Protection from Extreme Temperatures

 If there is a likelihood that exposure of an employee to extreme temperatures could result in the employee suffering from hypothermia or hyperthermia, protection equipment suitable to protect the employee from the hazard must be used.

Protection Against Moving Vehicles

 If an employee is regularly exposed to a hazard resulting from contact with moving vehicles during their work, the employee must wear a high-visibility vest or other high-visibility clothing.

Firefighting Equipment

  •  (1) Every marine installation or structure must be equipped with the fire protection equipment that is appropriate for fighting any class of fire that may occur.

  • (2) Fire protection equipment must be installed, inspected and maintained in every workplace in accordance with the standards set out in Parts 6 and 7 of the National Fire Code of Canada, published by the Canadian Commission on Building and Fire Codes.

  • (3) However, if the marine installation or structure is a ship used for diving, construction, geotechnical or seismic work, fire protection equipment may instead be installed, inspected and maintained in accordance with the following standards:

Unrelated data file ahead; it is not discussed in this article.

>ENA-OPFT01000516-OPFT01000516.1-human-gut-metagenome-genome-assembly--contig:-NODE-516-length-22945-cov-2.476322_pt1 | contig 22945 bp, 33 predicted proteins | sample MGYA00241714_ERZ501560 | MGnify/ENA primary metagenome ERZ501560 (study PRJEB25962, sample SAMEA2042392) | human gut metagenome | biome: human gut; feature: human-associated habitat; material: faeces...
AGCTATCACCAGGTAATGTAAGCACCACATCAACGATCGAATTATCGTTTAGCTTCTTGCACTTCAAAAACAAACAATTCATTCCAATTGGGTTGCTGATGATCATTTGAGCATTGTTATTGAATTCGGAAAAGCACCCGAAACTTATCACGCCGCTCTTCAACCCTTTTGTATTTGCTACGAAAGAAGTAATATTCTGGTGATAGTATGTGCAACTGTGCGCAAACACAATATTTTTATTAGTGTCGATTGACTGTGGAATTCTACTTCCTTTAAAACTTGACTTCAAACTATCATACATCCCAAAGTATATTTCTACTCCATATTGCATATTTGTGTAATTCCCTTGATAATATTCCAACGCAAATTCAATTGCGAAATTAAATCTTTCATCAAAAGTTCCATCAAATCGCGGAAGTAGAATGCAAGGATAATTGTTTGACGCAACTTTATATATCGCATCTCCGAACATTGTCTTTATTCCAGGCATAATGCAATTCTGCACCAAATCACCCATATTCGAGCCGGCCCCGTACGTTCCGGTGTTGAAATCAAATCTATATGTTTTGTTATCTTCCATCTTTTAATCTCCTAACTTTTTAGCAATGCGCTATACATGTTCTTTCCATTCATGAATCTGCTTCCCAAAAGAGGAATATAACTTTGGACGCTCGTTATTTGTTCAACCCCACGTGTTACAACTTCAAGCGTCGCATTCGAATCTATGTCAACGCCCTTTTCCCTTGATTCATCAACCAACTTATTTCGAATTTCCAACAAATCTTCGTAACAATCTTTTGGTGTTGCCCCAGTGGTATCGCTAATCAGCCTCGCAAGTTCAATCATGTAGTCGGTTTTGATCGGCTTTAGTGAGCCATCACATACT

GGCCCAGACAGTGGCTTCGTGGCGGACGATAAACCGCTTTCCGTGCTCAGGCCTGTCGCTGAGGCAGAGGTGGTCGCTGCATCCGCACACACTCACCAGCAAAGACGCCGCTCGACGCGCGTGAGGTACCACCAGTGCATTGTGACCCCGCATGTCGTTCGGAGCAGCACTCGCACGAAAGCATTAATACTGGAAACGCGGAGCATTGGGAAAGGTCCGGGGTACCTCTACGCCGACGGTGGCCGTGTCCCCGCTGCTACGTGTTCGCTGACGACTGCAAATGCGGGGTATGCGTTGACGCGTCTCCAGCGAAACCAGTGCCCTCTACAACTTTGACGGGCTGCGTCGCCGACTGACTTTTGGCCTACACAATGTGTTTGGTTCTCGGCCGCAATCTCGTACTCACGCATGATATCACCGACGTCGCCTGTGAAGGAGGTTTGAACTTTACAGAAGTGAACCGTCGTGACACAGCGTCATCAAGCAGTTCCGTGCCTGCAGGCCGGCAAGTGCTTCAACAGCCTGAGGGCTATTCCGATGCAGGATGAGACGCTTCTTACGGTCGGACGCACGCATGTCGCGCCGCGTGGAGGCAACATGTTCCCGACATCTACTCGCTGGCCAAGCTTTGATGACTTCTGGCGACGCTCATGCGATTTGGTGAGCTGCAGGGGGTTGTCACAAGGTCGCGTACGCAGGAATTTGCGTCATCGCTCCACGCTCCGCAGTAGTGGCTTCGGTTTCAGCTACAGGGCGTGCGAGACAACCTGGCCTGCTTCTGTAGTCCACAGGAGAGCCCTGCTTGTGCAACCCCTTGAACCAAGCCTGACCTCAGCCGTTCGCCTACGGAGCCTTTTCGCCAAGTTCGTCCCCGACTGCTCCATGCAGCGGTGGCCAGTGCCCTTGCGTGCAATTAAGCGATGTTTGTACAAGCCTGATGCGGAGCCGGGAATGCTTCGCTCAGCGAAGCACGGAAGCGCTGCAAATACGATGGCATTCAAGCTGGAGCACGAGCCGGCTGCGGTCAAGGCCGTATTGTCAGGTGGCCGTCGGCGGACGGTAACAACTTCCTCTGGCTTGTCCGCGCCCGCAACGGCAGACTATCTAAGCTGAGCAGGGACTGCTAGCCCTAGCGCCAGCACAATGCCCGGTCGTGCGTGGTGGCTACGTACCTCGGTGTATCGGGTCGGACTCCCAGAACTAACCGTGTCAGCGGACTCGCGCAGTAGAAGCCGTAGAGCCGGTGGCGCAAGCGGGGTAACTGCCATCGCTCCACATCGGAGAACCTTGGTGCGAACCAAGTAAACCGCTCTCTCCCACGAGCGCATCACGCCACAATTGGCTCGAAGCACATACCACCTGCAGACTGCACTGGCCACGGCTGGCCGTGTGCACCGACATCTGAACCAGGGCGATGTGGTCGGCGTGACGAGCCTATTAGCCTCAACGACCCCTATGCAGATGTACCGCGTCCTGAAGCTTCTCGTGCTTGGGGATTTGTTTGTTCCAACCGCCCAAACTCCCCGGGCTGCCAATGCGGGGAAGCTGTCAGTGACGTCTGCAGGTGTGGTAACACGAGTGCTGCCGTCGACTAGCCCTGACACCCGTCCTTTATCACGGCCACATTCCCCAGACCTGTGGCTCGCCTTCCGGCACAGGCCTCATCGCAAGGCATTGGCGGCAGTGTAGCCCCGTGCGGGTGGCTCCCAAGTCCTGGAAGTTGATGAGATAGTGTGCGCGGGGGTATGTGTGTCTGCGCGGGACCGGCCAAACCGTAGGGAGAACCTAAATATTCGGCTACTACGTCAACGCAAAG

• (a) the standards set out in regulation 10, Fire fighting, of Chapter II-2 of the International Convention for the Safety of Life at Sea (SOLAS), 1974;

    • (b) the standards set out in the International Maritime Organization’s International Code for Fire Safety Systems; and

    • (c) the standards of the American Bureau of Shipping, Bureau Veritas, DNV GL or Lloyd’s Register.

  • (4) A person must not tamper with or activate without cause any fire protection equipment.

  • SOR/2017-116, s. 30

 All fire protection equipment must be inspected by a qualified person at least once a month and tested, maintained and repaired by a qualified person.


  •  (1) A record of all protection equipment provided by the employer and requiring maintenance must be kept for as long as the equipment is in use.

  • (2) The record referred to in subsection (1) must contain

    • (a) a description of the protection equipment and the date of its acquisition by the employer;

    • (b) the date and result of each inspection and test of the protection equipment;

    • (c) the date and nature of any maintenance work performed on the protection equipment since its acquisition by the employer; and

    • (d) the name of the qualified person who performed the inspection, test, maintenance or repair of the protection equipment.